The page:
There are certain things to never do online: buy fine jewelry, for one thing, because I’m not the wife of a Texan oil tycoon. Bras need to be fitted, foundations need to be matched, apartments need to be toured. In normal circumstances I’d also never buy perfume without smelling it first. But the fact that you can’t head to your local beauty counter for a smell-headache right now shouldn’t stop you from indulging in a beautiful new scent. Surely I thought, there must be a way to make buying perfume sight-unseen… doable?
To get some answers, I reached out to fragrance developer Cristina Bonati. Some background: Bonati studied at ISIPCA, the world-leading French perfumery school founded by Jean-Jacques Guerlain. (Yes, that Guerlain.) After graduating Bonati nabbed a job at Mane, a globally renowned fragrance house that makes private label scents for well-known (yet confidential) brands. She has also worked behind the scenes at Glossier. “I have always loved the way something as simple as a scent can carry you on a journey of endless discovery,” says Bonati, who tells me there’s no reason to be afraid of fragrance shopping online. Below, find her best tips for buying something you love.
Read up on each note
If you see an unfamiliar word in a fragrance description, Google it. Bonati suggests starting out on Fragrantica, a comprehensive online scent library where you can look up single fragrance notes. “They give you a description as well as a list of fragrances that contain that note so you can see if you’re familiar with any of them,” she explains. Another approach is to check out reviews that real people (not marketers) have written. Solinotes makes single-note fragrances, so reviews of their scents are essentially reviews of specific fragrance notes. Finally, says Bonati, “It might also be useful to think about if you’ve already met a note in a specific landscape, your childhood, or cooking.” Not only will this help you figure out what a note smells like, it’ll also help you understand the emotion it conveys. Ingredients can smell happy, calming, energizing, seductive… “I used to live in a village by the sea, so I know fragrances with ozonic, salty notes bring up happy memories for me,” she adds.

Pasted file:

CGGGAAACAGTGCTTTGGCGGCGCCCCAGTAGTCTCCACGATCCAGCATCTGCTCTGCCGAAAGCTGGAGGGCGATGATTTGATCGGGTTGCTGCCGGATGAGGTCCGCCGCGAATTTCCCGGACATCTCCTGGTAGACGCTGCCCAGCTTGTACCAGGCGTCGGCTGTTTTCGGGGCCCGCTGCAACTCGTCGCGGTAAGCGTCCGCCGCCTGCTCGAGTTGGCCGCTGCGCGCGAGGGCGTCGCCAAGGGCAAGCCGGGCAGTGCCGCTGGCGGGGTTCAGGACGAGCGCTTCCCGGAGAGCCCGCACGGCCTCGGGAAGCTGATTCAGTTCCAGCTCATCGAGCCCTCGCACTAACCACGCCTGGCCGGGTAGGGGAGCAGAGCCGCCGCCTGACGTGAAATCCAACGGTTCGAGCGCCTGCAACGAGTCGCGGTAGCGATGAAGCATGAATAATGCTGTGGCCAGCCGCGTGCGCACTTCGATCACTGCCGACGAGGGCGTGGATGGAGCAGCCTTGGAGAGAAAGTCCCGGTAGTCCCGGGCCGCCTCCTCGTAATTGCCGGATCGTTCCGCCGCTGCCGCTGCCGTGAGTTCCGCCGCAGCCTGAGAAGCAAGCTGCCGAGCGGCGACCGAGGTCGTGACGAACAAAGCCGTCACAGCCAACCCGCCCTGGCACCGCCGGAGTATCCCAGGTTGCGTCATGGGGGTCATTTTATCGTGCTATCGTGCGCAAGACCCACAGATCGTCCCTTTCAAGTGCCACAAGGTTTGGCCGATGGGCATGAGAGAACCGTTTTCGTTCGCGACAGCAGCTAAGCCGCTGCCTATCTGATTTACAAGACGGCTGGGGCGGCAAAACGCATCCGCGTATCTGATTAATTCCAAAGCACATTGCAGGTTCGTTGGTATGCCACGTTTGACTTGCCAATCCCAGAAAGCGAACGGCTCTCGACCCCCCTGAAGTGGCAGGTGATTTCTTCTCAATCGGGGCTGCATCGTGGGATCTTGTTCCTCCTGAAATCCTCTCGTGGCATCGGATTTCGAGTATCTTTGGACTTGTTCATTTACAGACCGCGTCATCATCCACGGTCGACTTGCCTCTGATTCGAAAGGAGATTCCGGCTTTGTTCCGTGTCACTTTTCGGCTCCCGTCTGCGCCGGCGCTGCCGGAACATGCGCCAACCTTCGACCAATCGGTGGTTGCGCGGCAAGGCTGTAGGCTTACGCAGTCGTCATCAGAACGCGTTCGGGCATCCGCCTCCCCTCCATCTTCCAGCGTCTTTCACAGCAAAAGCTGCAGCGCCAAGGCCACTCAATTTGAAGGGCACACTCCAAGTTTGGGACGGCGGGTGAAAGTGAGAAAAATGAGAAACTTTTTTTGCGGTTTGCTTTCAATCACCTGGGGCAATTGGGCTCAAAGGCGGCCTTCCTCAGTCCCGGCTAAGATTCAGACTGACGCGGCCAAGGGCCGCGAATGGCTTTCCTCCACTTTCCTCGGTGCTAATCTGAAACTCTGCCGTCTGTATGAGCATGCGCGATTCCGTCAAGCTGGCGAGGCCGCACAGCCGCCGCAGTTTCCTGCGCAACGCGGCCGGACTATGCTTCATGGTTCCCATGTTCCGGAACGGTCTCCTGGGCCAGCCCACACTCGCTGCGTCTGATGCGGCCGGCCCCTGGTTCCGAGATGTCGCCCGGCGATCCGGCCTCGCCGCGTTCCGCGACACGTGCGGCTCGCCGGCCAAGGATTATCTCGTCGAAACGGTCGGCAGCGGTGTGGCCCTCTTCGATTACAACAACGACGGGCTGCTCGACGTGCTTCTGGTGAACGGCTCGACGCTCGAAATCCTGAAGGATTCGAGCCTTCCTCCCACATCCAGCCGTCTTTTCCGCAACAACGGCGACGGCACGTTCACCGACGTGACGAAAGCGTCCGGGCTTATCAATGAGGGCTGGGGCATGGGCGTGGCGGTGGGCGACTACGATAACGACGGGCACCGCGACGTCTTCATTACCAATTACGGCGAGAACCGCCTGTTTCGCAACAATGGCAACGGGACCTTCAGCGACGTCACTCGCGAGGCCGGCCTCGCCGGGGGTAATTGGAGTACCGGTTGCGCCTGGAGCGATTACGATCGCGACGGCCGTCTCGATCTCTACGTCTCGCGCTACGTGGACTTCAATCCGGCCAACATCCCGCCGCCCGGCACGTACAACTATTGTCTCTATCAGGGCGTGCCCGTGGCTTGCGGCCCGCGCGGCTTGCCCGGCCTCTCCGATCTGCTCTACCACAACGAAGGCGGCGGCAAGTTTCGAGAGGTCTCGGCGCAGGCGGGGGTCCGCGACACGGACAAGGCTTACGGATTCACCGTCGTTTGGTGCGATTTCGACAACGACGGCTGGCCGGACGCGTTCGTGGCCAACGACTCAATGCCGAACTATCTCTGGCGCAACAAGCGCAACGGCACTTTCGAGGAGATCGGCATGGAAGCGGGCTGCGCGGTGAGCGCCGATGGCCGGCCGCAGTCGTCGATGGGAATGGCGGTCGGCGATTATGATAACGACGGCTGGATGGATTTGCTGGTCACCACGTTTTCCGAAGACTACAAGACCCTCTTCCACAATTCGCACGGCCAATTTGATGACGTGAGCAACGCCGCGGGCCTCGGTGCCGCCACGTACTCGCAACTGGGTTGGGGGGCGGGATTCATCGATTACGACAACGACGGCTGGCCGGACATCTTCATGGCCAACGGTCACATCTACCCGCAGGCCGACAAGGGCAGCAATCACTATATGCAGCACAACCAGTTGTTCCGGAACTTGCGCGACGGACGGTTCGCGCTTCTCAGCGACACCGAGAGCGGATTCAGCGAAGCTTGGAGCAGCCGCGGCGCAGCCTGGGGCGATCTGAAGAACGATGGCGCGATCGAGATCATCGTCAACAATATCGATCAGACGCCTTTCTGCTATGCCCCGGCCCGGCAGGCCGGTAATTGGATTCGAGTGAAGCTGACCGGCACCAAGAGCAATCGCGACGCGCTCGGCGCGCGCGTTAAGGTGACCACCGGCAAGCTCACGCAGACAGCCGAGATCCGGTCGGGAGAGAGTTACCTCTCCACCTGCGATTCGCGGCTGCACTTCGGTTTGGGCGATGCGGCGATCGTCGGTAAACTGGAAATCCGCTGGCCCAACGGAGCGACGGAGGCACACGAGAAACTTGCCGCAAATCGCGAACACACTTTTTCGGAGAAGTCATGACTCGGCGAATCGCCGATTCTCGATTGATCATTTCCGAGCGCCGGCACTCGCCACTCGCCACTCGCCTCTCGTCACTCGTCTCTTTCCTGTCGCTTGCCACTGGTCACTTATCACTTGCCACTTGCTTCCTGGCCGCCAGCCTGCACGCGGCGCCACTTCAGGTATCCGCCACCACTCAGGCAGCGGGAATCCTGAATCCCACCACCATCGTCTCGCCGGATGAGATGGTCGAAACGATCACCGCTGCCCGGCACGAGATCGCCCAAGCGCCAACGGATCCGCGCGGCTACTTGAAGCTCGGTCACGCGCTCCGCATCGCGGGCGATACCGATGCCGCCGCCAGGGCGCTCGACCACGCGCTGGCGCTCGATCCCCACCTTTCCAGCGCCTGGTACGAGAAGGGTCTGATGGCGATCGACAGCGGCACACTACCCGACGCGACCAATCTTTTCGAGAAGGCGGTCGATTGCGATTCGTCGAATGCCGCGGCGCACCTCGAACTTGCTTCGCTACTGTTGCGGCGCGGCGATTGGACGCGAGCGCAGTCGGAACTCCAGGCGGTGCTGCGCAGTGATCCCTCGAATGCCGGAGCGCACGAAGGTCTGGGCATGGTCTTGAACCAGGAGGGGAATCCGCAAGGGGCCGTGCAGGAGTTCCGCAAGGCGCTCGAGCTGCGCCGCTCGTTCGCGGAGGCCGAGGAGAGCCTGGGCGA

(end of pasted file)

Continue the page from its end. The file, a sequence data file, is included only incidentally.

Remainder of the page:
Understand how each note fits into the larger fragrance
Bonati explains that checking out each note’s placement in the olfactive pyramid (top, middle, and base notes) can help you put the puzzle pieces together. “You can smell smaller, more volatile molecules immediately but they fade away quickly,” says Bonati. Those are top notes—they’re there to pull you in and make a good first impression. “Base notes are the most representative of how the fragrance will smell as you wear it for a long period of time,” she says next, which is why you might have heard the common advice to “live with” a fragrance before. “But really,” says Bonati, “a fragrance is mostly characterized by its middle notes.” These don’t fade as quickly as top notes but don’t sit as close to the skin as base notes either—essentially, you smell them strongly for longer. If you know you don’t like a fragrance’s middle notes, you probably won’t like the scent.
Check the subfamilies